So ... no Magellanic penguins. Or rather, no close encounter with Magellanic penguins. They were there, about a half-mile away and, like our small group, standing in high-gusting winds and pelting rain. Through binoculars, they appeared as little more than white dots in tall grass.
Between us, a very rough sea, so choppy that the local captain wasn't willing to put us in an open boat for a 10-minute ride past the small islet where the penguins nested.
A dozen of us humans had come to Chiloe Island in southwestern Chile from as far away as New Zealand, Turkey, India and Ireland; we turned and retreated down the wide stretch of beach, hopping over narrow streams that were forming before our eyes as the rain -- now mixed with sleet -- penetrated our clothing to the skin.
This occurred on the official Day of Adventure, ominously abbreviated to DOA by the organizers of the Adventure Travel World Summit, an annual event put together by the Adventure Travel Trade Association (ATTA). About 700 attendees -- adventure travel buyers and sellers, journalists, guidebook authors, outdoor equipment salespeople and destination marketers -- had spread out among dozens of DOA outings in the region.
Some hiked foggy trails up volcanos. Others were on mountain bikes, in kayaks or on the nearly sheer faces of allegedly climbable rocks. Some were rained upon, some saw rainbows.
For those seeking a more relaxed adventure, there were visits to local markets, salmon farms, native people's homes and neighborhood restaurants. Whatever cultural, natural or physically challenging attraction was within four or so hours of Puerto Varas, Chile, was fashioned into an excursion by local operators. The DOA brought to life the topics to be discussed during the next four days of meetings.
My excursion, organized by Birds Chile and led by a cheery local guide, Alex, was actually wonderful. We saw plenty of the other promised birds at close range, including a flightless duck, black-necked swans and a red-billed oyster-eater. We learned about the mythology of the Chiloe natives, came to understand why German architecture prevailed in the region and spoke with residents about local political controversies, from a proposed island/mainland bridge to the impending development of a wind farm within spitting distance of the penguins' nesting area.
And best of all, we met the irrepressibly cheerful Maria Louisa Maldonado, a 60-year-old farmer-turned-agritourism operator who prepared, in an outbuilding on her farm, a traditional clam bake that was so delicious it became a convincing argument that it's entirely reasonable to live in a region where it rains 300 days a year.
That was Monday. On Tuesday, I moderated a panel that followed a plenary address by Elizabeth Becker, author of "Overbooked" (Simon & Schuster, 2013), a best seller both critical of some aspects of the travel industry and complimentary of countries and enterprises that she feels are, in essence, doing things right -- by the planet, by the communities where they operate and by measures of business practices and ethics. (Some companies she criticizes dispute her allegations.) In her speech, as in her book, she described a mammoth, impactful industry that needs to be self-aware, responsible, regulated and subject to public scrutiny and criticism.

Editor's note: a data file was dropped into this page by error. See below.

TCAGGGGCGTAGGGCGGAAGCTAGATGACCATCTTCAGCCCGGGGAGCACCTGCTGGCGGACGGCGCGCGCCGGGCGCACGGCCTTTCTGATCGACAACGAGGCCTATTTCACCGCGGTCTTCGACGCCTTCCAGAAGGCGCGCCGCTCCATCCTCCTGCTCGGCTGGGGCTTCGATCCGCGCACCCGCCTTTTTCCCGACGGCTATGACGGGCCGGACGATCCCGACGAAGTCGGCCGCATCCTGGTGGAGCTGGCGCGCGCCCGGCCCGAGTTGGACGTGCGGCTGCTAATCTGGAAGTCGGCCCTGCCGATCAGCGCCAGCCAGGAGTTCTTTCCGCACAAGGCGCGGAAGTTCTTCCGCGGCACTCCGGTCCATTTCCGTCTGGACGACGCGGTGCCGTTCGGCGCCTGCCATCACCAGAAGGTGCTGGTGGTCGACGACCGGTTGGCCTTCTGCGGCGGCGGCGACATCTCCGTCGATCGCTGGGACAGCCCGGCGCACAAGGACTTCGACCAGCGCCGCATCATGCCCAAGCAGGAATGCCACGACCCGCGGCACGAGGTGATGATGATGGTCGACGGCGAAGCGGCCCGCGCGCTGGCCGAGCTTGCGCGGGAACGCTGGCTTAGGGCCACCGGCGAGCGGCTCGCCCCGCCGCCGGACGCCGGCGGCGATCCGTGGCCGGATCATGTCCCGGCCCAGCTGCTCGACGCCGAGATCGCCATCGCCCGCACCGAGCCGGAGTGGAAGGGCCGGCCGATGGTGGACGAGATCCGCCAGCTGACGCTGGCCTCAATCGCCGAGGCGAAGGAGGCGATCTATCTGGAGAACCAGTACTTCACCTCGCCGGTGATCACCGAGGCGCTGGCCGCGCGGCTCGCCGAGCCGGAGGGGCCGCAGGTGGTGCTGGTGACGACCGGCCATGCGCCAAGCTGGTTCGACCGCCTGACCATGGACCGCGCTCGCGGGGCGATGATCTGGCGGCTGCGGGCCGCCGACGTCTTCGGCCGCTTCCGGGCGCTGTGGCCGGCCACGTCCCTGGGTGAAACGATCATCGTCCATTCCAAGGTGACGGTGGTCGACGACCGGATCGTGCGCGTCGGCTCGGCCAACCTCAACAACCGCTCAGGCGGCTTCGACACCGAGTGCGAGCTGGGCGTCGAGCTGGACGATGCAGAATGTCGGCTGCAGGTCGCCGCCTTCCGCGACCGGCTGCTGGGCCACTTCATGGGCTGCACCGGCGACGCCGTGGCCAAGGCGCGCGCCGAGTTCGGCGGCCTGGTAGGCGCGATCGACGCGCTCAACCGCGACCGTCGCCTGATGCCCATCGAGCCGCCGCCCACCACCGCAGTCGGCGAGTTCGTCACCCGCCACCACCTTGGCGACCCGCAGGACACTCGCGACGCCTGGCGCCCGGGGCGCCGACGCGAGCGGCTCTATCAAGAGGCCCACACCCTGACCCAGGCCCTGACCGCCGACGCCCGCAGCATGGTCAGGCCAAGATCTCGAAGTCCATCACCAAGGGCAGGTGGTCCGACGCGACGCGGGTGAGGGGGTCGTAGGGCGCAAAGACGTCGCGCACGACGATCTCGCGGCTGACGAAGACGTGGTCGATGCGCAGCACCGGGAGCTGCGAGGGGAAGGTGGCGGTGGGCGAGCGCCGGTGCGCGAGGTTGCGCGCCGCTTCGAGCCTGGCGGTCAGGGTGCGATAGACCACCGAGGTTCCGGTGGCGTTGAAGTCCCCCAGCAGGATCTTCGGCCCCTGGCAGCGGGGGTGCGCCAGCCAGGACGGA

My other panelist was Shannon Stowell, the ATTA's president. Originally, there was to have been a third: Jamie Sweeting, president of Planeterra, a foundation that operates projects in many of the communities where its founding company, G Adventures, brings guests.
Prior to that, Sweeting had worked for Royal Caribbean Cruises Ltd., as the line's environmental strategist.
As an industry insider, he was to play foil to some of Becker's positions (she saves her greatest criticisms for the cruise industry), but a broken collarbone prevented him from flying to Chile.
The four of us had spoken by phone earlier, and I had taken copious notes. Both Becker and Stowell agreed that the adventure travel community should be held to high levels of responsibility. Stowell generally feels that the ATTA's members have a natural affinity for environmental and community stewardship.
Sweeting played devil's advocate.
"The big guys have spent 15 years getting better, spending a lot of time and resources minimizing their footprint," he said. "They have a long way to go, but even though the adventure travel business is growing rapidly, nothing has really progressed in terms of quality management of these issues. The vast majority [of adventure travel companies] aren't addressing the basic fundamentals of responsibility."
He continued: "Tourism by its nature is rather parasitic, and if you don't work and manage it to be empathetic, it will be only parasitic. Most [adventure operators] think they're ecofriendly, but they're not. They say they're helping local people, but they're not."
I think Sweeting's parasite analogy is generally accurate, though I would point out that some parasites and hosts develop healthy symbiotic relationships. In the absence of symbiosis, empathy helps.
Adventure travel does have an advantage: A traveler's desire for, and expectation of, authenticity fosters a less-is-more approach, described by Stowell as travel "with no artificial sweeteners."
Despite, or because of, its unpredictability, ATTA members' unprocessed and organic adventure travel does have a natural sweetness. I tasted it myself recently, standing in the pounding rain, watching the surf swell and feeling the wind blast in from sea. And, of course, eating Maria Louisa's smoked clams.